A recent press release by HMRC revealed some of the oddest excuses for submitting a late tax return. The excuses ranged from the sublime to the ridiculous and included:
I couldn’t file my return on time as my wife has been seeing aliens and won’t let me enter the house.
I’ve been far too busy touring the country with my one-man play.
My ex-wife left my tax return upstairs, but I suffer from vertigo and can’t go upstairs to retrieve it.
My business doesn’t really do anything.
Last week we confirmed that as from 13 January 2018, HMRC will not accept personal credit cards for payment of tax or penalties. We have listed below the payment options you still have available to you:
Electronic payment. HMRC’s preferred method of payment is by electronic bank transfer using Faster Payments, CHAPS or BACS. In order to make a payment electronically you will need your 11-character payment reference when you pay. This reference is made up of your 10-digit Unique Taxpayer
The removal of the 10% wear and tear allowance that allowed landlords to reduce the tax they paid on furnished property lets (after the end of the 2015-16 tax year) was a significant loss for many landlords. The 10% deduction was available to landlords regardless of whether furnishings in their property were replaced or not.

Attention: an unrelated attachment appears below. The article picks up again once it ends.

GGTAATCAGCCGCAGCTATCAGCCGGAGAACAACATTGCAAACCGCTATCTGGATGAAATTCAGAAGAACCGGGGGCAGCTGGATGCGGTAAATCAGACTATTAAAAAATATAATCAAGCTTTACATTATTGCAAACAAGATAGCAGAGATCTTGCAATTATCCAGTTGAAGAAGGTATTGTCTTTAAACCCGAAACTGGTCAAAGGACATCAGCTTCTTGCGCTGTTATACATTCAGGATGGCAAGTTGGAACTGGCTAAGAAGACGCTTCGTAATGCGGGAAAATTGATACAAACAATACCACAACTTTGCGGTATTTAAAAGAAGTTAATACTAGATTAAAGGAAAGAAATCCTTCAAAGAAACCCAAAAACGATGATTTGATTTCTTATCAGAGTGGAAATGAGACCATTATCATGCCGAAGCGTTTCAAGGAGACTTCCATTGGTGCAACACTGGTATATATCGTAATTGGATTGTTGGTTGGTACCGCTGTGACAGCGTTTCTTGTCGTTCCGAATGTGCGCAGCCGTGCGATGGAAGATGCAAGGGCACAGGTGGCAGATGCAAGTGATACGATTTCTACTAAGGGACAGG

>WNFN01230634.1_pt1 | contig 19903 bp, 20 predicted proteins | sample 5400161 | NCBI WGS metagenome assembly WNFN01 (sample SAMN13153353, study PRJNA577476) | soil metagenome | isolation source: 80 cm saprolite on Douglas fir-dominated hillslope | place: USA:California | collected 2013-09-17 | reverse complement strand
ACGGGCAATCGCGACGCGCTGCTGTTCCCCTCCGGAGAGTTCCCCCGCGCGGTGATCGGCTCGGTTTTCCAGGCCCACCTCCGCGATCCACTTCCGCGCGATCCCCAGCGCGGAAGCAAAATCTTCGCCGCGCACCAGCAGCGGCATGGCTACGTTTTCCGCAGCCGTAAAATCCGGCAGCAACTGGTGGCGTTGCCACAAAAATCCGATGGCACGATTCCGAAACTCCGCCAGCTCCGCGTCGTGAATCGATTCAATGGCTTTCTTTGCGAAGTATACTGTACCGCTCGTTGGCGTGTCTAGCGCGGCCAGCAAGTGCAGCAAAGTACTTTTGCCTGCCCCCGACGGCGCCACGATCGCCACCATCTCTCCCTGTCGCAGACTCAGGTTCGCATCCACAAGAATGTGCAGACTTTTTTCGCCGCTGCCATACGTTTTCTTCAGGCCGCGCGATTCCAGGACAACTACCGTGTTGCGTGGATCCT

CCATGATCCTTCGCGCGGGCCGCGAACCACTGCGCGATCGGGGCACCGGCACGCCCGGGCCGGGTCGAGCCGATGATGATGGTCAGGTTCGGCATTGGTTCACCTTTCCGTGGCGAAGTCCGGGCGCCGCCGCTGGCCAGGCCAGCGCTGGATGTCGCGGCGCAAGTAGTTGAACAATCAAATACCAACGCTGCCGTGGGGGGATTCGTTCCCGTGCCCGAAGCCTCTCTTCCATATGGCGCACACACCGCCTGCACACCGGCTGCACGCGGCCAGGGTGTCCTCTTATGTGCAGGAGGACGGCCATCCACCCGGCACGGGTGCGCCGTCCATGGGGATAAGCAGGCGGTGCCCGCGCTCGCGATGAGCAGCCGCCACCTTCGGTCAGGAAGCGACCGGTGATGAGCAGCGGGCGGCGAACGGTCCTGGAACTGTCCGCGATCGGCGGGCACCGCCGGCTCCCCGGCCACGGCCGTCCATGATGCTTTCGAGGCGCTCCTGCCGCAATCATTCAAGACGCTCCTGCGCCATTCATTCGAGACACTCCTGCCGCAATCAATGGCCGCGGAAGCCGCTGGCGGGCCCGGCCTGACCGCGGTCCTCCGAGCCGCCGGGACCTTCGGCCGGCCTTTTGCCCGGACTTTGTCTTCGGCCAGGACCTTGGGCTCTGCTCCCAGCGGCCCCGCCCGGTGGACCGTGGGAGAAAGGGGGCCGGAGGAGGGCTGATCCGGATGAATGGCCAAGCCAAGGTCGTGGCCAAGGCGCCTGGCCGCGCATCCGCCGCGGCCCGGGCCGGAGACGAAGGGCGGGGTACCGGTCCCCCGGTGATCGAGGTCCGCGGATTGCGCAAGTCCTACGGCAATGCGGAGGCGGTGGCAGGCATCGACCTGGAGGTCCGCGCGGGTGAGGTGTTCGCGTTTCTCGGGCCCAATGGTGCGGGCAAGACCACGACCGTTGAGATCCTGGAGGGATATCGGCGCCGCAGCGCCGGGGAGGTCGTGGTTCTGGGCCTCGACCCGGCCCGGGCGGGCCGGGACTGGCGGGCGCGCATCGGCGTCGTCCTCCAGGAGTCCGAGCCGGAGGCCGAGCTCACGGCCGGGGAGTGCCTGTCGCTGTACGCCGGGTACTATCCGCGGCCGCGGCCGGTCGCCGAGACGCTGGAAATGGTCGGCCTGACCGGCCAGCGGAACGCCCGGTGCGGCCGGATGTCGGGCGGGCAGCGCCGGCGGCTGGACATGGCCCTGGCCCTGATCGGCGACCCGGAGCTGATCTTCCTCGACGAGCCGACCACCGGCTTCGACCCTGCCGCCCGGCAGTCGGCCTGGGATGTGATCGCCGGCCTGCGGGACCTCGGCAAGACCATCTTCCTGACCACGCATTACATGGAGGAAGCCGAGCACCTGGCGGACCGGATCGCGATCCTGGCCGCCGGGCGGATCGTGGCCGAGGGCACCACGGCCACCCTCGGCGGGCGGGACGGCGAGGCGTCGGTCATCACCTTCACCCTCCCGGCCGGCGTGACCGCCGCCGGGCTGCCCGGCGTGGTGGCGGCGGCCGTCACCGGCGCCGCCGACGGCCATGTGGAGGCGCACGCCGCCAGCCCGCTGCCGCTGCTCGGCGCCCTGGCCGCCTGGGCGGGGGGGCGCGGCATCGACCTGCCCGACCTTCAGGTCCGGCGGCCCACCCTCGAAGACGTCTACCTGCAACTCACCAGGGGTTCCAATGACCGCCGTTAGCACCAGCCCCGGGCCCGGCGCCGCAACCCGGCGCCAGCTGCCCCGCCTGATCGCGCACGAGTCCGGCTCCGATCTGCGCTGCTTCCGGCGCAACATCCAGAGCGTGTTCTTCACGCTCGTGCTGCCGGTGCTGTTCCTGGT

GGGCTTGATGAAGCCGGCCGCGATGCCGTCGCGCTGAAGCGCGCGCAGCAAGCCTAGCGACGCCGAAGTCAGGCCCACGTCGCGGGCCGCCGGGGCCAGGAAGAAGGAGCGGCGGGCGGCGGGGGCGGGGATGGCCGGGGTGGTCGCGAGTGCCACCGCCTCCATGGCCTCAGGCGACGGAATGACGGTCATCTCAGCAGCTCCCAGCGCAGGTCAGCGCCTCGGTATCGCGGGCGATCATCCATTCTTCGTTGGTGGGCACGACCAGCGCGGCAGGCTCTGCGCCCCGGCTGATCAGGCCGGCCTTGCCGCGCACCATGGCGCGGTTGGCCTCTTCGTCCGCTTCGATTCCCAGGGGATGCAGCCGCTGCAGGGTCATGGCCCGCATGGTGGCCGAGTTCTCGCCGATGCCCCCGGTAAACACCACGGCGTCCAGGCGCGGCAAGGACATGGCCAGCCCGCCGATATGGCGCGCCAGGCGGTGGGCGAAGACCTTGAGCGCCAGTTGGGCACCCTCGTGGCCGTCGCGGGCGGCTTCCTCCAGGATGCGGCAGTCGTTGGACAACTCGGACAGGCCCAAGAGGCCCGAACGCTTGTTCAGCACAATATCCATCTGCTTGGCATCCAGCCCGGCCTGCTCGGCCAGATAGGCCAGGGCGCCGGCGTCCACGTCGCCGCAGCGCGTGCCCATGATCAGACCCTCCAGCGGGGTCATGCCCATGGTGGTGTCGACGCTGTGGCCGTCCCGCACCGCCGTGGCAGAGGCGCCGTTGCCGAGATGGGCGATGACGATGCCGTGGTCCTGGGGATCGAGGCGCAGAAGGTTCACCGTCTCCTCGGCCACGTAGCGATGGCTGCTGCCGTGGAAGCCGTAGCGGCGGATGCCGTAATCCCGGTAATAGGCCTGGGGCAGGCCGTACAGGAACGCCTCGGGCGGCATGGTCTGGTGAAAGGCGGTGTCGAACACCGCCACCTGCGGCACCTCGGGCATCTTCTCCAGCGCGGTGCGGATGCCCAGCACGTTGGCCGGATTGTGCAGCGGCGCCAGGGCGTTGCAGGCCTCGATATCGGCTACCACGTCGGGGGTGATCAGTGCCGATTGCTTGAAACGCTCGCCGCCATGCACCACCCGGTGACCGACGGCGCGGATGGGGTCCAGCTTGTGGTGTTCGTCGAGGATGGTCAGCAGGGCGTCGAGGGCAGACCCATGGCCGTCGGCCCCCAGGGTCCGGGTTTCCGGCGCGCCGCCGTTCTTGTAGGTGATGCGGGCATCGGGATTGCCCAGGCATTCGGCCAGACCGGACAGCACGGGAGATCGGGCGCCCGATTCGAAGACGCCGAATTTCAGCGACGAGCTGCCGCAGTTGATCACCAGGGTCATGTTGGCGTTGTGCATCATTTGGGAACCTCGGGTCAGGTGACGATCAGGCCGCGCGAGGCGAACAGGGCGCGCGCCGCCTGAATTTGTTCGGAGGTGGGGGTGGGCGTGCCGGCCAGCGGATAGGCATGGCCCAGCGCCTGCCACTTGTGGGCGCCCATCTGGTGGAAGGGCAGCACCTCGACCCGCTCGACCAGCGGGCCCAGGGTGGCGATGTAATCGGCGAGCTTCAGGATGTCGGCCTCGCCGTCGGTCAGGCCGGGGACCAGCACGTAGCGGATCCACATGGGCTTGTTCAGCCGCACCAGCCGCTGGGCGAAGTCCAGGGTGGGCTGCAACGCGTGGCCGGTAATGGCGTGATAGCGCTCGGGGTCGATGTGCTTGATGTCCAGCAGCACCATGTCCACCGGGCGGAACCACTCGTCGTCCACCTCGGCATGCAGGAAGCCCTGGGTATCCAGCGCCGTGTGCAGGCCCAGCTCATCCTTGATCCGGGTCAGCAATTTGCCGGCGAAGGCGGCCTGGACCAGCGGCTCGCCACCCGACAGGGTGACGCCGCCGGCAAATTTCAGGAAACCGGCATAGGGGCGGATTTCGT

The wear and tear allowance was replaced by the replacement of domestic Item relief. The relief only allows landlords the ability to claim tax relief when they actually
The furnished holiday let (FHL) rules allow holiday lettings of properties that meet certain conditions to be treated as a trade and therefore qualify for additional tax benefits.
In order to qualify as a FHL, the following criteria need to be met:
The property must be let on a commercial basis with a view to the realisation of profits. Second homes or properties that are only let occasionally or to family and friends do not qualify.
The property must be located in the UK, or in a country
For high earning taxpayers, their Income Tax personal allowance is gradually reduced by £1 for every £2 of adjusted net income over £100,000 irrespective of age. This creates an effective marginal rate of tax of around 60% for tax payers as the £11,500 tax-free personal allowance is gradually withdrawn.
Taxpayers whose income sits within this band should consider what planning opportunities are available to them in order to avoid this personal allowance tax ‘trap’. This can include giving gifts